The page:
Climber Than Most.
Updated: May 23
Neverest Race Report:
Start. Down up down up down up down up down up down up down up down up down up down up down up down up down up down up down up down up down up down up down up down up down up down up down up down up down up down up down up down up down up down up down up down up down up down up down up down up down up down up down up down up down up down up down up down up down up down up down up down up down up down up down up down up down up. Finish.
The 2018 Alpine Challenge was in some ways a disappointing event. Yes, Hardrock withdrew the qualifier status of the race based on course changes, but that the elevation was reduced made it a hard race to enjoy. Elevation gain is my game.
For Neverest my training plan is just to train on hills as much as possible, but this is only really feasible if you’ve got a hill very near your home. And since Mutsumi and I move around a lot, sometimes we do and sometimes we don’t. In January we do. Then in February we don’t, so I turn to cycling hill repeats. If hills are involved it counts, I figure. I never miss a day and depending on our digs, I’m running or riding Mt. Jerrabomberra, Black Mountain, Mt. Majura, Mt. Rogers, Tralee Hill, Isaacs Ridge, Mt. Mugga Mugga or in the Wanniassa Hills. Probably smiling.
Since Matt’s preparing for the CBR24hr track race at AIS on March 16-17 we haven’t been running together much. The deal is I crew for him and he crews for me. Despite the opposed training plans, we do hit the track together a couple of times. He’s talking about laps and pace and a goal of 200 kilometers. Whoa, I think. I’ve never done that. “What’s your plan,” he asks. “Simple, 500 meters of elevation gain per hour.” I’m enjoying running on the track like I enjoy motion sickness. “I’m feeling strong on the hills,” I say, “I reckon a podium finish is possible”. Without turning his head Matt just says, “If after 6 hours it looks like you’re not going to win, I’m going home.”
At the CBR24hr Matt gets his 200km - of course he does - nabbing 3rd place. But it’s hard. I don’t know how many times I told him to put on the Vaseline, the sunscreen, to eat more. But he finishes chafed, blistered, cramped. He's left everything he had on the track: a truly impressive effort. He needs assistance to stand. He vomits. It’s hard to see him like that. Is this what’s going to happen to me next weekend?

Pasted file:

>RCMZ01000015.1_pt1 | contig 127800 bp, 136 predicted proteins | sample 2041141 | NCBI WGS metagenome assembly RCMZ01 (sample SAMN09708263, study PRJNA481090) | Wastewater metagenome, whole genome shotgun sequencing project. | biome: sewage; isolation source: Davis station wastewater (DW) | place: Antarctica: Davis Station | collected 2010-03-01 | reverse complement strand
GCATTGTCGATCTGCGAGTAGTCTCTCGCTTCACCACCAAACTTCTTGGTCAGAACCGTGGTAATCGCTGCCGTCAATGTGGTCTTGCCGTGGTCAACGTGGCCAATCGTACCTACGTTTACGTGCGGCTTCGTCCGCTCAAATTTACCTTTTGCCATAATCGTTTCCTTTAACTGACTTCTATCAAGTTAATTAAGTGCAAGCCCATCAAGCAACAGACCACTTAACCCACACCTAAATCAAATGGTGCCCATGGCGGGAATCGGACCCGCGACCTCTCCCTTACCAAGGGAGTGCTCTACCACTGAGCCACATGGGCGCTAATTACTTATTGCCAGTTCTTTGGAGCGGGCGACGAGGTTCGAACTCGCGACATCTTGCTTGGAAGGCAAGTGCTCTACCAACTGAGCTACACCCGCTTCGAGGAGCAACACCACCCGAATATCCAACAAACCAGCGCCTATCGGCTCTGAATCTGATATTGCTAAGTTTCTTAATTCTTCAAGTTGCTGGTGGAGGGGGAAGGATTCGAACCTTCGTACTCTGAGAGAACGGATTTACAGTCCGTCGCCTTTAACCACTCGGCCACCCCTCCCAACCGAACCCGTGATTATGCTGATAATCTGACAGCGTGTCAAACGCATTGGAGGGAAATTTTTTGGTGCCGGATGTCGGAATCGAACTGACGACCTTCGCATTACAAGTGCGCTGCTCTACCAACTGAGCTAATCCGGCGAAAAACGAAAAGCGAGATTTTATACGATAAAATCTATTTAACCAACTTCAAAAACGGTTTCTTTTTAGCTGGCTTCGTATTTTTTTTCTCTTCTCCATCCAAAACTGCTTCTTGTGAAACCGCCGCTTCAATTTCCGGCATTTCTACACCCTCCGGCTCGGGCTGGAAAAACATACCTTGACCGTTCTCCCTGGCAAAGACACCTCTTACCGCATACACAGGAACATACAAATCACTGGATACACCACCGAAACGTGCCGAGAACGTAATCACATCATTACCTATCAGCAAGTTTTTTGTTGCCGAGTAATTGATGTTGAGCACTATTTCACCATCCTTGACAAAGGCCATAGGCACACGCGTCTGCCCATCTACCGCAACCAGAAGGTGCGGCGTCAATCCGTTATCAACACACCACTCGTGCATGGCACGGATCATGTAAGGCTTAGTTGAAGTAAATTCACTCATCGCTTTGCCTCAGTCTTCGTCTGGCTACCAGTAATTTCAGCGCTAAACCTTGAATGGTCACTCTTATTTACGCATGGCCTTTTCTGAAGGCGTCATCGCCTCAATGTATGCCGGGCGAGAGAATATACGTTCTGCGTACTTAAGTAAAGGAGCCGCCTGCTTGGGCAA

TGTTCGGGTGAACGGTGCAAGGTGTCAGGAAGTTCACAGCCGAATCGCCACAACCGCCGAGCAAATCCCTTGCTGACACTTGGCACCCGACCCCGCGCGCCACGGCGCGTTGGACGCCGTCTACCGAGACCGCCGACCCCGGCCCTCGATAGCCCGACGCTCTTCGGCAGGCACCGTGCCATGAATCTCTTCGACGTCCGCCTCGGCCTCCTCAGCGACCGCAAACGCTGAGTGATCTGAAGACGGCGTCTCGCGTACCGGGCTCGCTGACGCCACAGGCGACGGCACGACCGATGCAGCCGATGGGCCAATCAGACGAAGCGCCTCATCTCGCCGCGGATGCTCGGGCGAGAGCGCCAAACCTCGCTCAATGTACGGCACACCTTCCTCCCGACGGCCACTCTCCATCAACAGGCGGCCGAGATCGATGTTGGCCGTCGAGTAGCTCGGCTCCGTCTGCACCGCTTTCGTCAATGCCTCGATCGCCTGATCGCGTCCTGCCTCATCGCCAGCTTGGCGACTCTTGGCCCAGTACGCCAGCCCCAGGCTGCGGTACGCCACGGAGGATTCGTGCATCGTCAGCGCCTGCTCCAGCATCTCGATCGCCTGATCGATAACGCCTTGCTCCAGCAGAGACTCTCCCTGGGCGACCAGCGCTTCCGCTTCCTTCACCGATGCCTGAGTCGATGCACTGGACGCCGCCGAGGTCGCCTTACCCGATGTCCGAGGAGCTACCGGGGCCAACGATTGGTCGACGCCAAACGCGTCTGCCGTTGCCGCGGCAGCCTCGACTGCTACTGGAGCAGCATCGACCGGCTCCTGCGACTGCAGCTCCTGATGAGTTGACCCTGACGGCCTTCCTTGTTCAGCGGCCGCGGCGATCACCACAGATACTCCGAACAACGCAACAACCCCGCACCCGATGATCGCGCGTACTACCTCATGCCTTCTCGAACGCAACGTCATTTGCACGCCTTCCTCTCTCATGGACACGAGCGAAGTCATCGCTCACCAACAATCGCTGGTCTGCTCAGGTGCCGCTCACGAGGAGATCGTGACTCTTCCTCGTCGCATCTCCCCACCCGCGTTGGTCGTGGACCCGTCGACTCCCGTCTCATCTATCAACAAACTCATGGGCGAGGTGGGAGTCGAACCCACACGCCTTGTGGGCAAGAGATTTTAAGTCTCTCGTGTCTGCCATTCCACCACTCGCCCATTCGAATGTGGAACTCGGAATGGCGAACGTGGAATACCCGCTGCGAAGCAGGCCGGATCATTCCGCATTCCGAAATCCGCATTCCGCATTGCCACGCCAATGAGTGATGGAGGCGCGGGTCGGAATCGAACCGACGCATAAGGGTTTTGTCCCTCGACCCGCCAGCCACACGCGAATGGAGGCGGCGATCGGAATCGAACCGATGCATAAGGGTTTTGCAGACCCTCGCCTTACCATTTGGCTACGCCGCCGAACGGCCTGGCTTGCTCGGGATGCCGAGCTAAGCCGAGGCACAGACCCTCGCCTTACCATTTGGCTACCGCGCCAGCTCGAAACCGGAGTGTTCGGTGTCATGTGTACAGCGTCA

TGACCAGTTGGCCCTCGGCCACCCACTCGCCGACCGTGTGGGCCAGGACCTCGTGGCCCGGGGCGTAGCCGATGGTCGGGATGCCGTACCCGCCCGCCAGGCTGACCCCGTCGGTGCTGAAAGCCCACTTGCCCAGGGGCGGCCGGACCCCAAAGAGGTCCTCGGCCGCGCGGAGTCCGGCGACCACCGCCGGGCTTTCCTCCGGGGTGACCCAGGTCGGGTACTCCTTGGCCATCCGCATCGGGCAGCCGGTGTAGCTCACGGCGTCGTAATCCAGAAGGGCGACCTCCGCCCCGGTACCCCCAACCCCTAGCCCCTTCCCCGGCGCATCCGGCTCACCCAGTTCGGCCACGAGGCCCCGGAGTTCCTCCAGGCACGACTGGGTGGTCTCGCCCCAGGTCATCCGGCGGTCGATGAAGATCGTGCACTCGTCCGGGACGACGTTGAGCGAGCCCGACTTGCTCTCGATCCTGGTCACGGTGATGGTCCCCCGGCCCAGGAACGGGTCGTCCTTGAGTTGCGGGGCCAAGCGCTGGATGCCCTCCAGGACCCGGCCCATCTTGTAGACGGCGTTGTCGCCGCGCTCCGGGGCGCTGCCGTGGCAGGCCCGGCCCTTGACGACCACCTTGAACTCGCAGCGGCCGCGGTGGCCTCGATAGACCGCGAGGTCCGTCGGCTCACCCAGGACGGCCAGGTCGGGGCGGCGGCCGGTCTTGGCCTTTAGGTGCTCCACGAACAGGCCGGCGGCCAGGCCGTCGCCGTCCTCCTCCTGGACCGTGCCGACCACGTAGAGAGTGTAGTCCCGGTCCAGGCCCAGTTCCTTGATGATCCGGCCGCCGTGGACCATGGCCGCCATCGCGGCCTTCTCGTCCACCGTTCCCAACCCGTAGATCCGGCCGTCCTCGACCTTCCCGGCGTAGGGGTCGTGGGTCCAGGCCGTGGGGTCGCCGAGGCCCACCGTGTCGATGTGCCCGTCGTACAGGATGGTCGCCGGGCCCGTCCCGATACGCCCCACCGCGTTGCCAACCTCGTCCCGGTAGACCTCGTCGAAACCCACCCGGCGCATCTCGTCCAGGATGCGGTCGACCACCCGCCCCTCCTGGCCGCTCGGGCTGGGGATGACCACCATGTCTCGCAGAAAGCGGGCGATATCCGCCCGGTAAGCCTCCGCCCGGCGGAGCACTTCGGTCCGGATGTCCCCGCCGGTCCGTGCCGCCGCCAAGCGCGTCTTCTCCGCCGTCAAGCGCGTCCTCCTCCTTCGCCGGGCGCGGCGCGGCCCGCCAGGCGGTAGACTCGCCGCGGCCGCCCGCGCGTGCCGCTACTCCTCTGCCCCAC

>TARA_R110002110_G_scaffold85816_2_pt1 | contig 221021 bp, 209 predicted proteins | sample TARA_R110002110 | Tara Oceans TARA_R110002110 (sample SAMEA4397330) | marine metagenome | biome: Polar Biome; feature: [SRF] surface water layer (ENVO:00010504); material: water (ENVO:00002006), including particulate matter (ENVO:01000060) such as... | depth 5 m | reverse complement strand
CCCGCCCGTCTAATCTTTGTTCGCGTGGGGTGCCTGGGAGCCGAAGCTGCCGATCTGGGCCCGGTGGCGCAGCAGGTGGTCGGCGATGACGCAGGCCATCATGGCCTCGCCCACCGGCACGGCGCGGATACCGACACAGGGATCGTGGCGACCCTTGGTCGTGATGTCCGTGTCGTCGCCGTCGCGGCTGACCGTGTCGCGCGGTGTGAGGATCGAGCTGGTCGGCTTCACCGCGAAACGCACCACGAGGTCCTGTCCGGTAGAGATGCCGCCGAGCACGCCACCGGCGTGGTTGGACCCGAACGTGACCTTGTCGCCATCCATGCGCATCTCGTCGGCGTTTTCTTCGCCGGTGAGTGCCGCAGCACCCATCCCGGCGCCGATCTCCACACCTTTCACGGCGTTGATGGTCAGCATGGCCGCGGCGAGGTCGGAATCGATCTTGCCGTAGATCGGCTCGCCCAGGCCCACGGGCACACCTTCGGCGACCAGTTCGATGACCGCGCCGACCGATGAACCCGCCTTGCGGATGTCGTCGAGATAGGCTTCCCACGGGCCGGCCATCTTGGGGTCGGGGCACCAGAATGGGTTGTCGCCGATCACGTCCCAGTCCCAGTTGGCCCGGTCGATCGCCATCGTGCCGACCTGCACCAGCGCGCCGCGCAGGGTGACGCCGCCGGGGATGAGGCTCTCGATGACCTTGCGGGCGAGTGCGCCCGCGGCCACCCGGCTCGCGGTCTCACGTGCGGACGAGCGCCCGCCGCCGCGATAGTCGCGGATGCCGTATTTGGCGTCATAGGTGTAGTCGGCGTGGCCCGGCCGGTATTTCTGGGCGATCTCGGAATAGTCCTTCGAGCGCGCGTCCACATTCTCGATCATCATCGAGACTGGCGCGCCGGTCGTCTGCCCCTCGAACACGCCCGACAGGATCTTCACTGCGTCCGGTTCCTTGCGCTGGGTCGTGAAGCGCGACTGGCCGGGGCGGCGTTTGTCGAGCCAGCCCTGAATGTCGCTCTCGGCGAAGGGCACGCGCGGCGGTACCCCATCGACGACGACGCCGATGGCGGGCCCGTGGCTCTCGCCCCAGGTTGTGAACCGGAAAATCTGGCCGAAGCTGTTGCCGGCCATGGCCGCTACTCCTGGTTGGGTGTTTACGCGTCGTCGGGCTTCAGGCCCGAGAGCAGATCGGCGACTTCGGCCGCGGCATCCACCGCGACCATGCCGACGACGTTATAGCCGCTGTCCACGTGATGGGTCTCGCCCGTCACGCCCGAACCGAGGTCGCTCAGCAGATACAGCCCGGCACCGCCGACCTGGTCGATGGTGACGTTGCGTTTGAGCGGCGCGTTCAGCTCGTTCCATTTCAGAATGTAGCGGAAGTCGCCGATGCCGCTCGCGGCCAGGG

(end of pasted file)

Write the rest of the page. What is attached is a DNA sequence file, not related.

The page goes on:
1. Action shot. 2. Matty G gets the 200km! 3. With baby Gabriel: "that's where I spewed."
It’s a busy work week, and the tiredness from crewing is still with me on Thursday. After work on Friday I drive to Mt. Ainslie summit, picking up Mutsumi in town on the way. It’s a little early, but there are a bunch of other runners already there setting up. My parents have turned up to cheer me on. They’ve already been for a walk to checkout the course. A guy sets up next to me and starts talking. He says he’s just going to take it slow and aim to finish in 18 hours. Either he hasn’t really thought through his plan, or the field is stacked with world-class mountain runners.
Photos are taken and the race director says “go”. The first few laps are quick and strange. My watch won’t find a GPS signal, there are a couple of guys out in front, Jack and Travis, who appear to be sprinting. I talk to a few runners as I overtake. Dave, a local, tells me that last year only he and one other guy finished. Roy, who has come from Sydney, tells me he’s taking it slow, just 4 ascents per hour. This would have him finished in 13 hours 15 minutes. I’m not good at race planning but I’m starting to feel like I’m better than some. After a few laps Matt tells me I’m in fourth position. That’ll do for now, I think. After lap 12 he says, “you’re now in 3rd”. After lap 14: “you’ve moved up into 2nd”. Mutsumi is making sure I’m well-fed but Matt is there for the graveyard shift so she can go home. It’s getting late.